Brooke M. Birkey, Director of Client Services
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Director of Client Services


A great way to spend a part of the holidays is to volunteer at a community center or soup kitchen, and there are lots of opportunities for service in the area (one of the many things we love about the DMV). The fact that resources and hospitality are so important in Washington, DC and the surrounding areas speaks volumes about our culture here.  


Those of you who’ve worked with us know our core values – one is that we help others.  And we know that we’re often living side by side with people who have serious mental and physical challenges.  


That’s one of the reasons why we chose to volunteer at the McKenna Center this year. Because the focus of the holiday season should always be about giving and focusing externally; which is exactly what the Father McKenna Center does 365 days a year. 


The Father McKenna Center, located in northwest Washington DC, was established in 1983. The center has four key programs on which it focuses; 1) a day drop-in center for homeless men; 2) a hypothermia program for homeless men; 3) a food pantry; and 4) an Immersion Service Learning Program to teach students about dealing with homelessness on a relational level. 

The core values that the McKenna Center espouses surround the belief that everyone is made in the image of God and is worthy of attention, investment, and personal responsibility. By serving at one of the meals, we wanted to be a part of providing a service of some pretty basic necessities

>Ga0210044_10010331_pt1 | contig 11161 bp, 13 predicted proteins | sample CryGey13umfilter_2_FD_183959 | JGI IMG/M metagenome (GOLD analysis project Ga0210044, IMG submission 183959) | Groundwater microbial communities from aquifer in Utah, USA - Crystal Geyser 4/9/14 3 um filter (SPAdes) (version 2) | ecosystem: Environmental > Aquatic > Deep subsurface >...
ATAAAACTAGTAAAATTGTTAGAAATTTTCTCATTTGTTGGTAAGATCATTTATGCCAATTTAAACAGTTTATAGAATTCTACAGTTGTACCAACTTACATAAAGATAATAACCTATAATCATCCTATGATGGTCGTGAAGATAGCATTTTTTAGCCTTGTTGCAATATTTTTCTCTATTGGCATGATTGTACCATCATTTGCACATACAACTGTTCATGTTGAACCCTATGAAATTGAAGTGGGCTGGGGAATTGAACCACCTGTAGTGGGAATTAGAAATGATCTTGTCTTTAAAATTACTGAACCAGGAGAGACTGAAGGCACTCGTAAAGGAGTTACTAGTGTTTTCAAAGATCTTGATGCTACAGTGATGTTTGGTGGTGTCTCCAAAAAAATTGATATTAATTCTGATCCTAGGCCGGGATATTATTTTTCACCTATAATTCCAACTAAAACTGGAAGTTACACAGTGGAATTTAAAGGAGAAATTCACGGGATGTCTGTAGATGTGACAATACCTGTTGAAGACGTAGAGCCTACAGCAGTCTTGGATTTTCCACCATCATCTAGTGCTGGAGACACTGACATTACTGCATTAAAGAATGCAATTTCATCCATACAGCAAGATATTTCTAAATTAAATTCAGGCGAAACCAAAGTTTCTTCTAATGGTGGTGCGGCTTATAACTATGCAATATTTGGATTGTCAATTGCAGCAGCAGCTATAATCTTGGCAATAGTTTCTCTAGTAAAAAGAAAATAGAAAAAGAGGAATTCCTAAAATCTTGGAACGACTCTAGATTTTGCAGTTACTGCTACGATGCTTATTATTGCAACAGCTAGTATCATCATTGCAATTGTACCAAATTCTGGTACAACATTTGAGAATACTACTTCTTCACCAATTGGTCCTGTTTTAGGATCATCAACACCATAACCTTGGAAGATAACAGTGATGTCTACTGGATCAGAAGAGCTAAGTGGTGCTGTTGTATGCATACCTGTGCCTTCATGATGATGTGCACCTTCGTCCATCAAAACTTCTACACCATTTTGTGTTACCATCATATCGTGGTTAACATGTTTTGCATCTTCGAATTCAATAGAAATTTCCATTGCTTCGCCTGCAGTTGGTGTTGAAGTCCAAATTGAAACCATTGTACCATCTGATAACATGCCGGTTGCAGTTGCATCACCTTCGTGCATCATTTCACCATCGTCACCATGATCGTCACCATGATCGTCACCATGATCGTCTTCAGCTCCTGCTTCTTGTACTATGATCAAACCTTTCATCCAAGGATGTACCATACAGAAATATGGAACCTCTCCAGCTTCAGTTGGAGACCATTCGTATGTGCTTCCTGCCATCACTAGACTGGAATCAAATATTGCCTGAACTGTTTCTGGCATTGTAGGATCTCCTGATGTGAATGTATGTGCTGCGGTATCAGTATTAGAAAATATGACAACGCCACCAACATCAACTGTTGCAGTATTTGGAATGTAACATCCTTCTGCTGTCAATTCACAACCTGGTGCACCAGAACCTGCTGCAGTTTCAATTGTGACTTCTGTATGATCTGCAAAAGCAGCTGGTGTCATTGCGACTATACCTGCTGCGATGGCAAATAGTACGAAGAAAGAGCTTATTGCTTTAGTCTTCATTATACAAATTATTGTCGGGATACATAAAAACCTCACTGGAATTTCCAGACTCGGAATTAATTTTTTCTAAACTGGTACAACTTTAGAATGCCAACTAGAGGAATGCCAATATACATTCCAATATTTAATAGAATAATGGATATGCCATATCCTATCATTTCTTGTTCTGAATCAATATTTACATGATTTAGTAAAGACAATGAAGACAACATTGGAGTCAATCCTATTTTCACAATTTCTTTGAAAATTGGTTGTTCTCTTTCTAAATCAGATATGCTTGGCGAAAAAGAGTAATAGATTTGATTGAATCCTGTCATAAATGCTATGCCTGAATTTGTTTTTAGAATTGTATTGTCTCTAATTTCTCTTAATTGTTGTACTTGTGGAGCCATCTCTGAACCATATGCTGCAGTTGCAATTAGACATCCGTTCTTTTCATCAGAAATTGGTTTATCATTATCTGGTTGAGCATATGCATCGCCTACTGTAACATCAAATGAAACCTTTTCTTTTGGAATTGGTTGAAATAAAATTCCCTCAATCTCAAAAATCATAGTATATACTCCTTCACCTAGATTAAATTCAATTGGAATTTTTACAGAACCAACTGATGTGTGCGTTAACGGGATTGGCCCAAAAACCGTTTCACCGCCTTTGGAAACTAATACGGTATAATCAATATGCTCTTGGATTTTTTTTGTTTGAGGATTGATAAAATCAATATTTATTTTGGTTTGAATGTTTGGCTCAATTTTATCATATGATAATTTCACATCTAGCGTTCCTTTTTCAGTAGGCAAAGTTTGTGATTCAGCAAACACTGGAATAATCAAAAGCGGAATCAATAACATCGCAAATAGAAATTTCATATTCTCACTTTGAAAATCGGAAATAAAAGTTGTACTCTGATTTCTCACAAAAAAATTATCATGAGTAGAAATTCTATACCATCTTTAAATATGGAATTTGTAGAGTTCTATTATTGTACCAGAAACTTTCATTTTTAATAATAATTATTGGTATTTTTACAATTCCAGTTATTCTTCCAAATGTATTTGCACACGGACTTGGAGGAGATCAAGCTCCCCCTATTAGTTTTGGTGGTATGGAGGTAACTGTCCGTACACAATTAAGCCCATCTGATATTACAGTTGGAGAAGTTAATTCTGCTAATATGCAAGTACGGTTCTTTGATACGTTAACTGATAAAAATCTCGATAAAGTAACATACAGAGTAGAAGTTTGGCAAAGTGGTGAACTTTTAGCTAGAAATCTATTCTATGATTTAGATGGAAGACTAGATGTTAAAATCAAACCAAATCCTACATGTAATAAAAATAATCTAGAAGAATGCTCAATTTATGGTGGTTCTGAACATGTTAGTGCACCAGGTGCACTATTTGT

We arrived right on schedule, and we were led through a labyrinth of hallways and door and rooms until we arrived in a small space where we shed our bags and coats and donned hats. There was a crew already working cheerfully in the kitchen who welcomed us warmly and gave us things to do to help prepare for the meal. We assisted with putting the finishing touches on the meal (e.g. dessert) and then took our places behind the growing line of food. Brooke was in charge of bread, plates, and meats; Frank was in charge of the spinach soufflé and assisted with meats; another volunteer was in charge of the soup, and Genesis and Dilvia manned the desserts. It was quite a spread!  


Soon, the men started moving through the line, gratefully accepting the food provided.  Probably twenty or thirty men came through the line and we heard accents from all over the world. Roast beef was the favored sandwich, but all of the food went fast and before we knew it, it was time to wrap up. 


We had a great time – we may have to make this an annual DKLLP tradition!  


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